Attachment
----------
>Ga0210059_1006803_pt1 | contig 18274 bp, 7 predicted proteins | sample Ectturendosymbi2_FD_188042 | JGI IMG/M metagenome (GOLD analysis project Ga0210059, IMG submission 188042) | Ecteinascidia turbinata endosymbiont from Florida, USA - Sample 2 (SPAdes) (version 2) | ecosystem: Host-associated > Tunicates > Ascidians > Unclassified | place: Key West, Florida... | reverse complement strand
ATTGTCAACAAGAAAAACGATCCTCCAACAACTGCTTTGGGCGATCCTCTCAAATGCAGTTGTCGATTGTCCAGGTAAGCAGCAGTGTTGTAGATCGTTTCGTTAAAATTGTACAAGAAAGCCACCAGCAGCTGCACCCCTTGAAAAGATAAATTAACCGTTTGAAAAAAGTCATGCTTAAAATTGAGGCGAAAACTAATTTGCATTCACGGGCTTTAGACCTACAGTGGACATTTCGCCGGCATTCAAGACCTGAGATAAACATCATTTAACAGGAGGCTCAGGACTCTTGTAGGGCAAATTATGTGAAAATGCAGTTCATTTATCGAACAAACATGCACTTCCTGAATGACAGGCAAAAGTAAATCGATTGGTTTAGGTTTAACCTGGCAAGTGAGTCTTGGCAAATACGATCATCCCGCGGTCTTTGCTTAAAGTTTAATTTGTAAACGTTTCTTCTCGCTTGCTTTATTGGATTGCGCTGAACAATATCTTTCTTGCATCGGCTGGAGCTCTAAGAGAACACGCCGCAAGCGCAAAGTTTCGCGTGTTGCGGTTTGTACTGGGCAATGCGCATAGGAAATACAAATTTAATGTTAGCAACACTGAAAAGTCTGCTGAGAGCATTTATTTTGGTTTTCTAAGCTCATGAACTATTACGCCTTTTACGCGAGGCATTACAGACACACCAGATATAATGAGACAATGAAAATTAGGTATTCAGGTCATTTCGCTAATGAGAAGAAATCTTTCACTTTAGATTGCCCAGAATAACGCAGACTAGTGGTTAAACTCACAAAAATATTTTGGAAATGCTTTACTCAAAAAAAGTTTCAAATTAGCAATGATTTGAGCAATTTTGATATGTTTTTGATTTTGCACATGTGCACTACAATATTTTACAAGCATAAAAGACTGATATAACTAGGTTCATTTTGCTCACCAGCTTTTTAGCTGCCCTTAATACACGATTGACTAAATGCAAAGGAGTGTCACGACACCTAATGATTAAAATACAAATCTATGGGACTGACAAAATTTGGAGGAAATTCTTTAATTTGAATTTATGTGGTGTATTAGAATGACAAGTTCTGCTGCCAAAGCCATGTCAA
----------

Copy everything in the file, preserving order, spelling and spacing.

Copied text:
>Ga0210059_1006803_pt1 | contig 18274 bp, 7 predicted proteins | sample Ectturendosymbi2_FD_188042 | JGI IMG/M metagenome (GOLD analysis project Ga0210059, IMG submission 188042) | Ecteinascidia turbinata endosymbiont from Florida, USA - Sample 2 (SPAdes) (version 2) | ecosystem: Host-associated > Tunicates > Ascidians > Unclassified | place: Key West, Florida... | reverse complement strand
ATTGTCAACAAGAAAAACGATCCTCCAACAACTGCTTTGGGCGATCCTCTCAAATGCAGTTGTCGATTGTCCAGGTAAGCAGCAGTGTTGTAGATCGTTTCGTTAAAATTGTACAAGAAAGCCACCAGCAGCTGCACCCCTTGAAAAGATAAATTAACCGTTTGAAAAAAGTCATGCTTAAAATTGAGGCGAAAACTAATTTGCATTCACGGGCTTTAGACCTACAGTGGACATTTCGCCGGCATTCAAGACCTGAGATAAACATCATTTAACAGGAGGCTCAGGACTCTTGTAGGGCAAATTATGTGAAAATGCAGTTCATTTATCGAACAAACATGCACTTCCTGAATGACAGGCAAAAGTAAATCGATTGGTTTAGGTTTAACCTGGCAAGTGAGTCTTGGCAAATACGATCATCCCGCGGTCTTTGCTTAAAGTTTAATTTGTAAACGTTTCTTCTCGCTTGCTTTATTGGATTGCGCTGAACAATATCTTTCTTGCATCGGCTGGAGCTCTAAGAGAACACGCCGCAAGCGCAAAGTTTCGCGTGTTGCGGTTTGTACTGGGCAATGCGCATAGGAAATACAAATTTAATGTTAGCAACACTGAAAAGTCTGCTGAGAGCATTTATTTTGGTTTTCTAAGCTCATGAACTATTACGCCTTTTACGCGAGGCATTACAGACACACCAGATATAATGAGACAATGAAAATTAGGTATTCAGGTCATTTCGCTAATGAGAAGAAATCTTTCACTTTAGATTGCCCAGAATAACGCAGACTAGTGGTTAAACTCACAAAAATATTTTGGAAATGCTTTACTCAAAAAAAGTTTCAAATTAGCAATGATTTGAGCAATTTTGATATGTTTTTGATTTTGCACATGTGCACTACAATATTTTACAAGCATAAAAGACTGATATAACTAGGTTCATTTTGCTCACCAGCTTTTTAGCTGCCCTTAATACACGATTGACTAAATGCAAAGGAGTGTCACGACACCTAATGATTAAAATACAAATCTATGGGACTGACAAAATTTGGAGGAAATTCTTTAATTTGAATTTATGTGGTGTATTAGAATGACAAGTTCTGCTGCCAAAGCCATGTCAA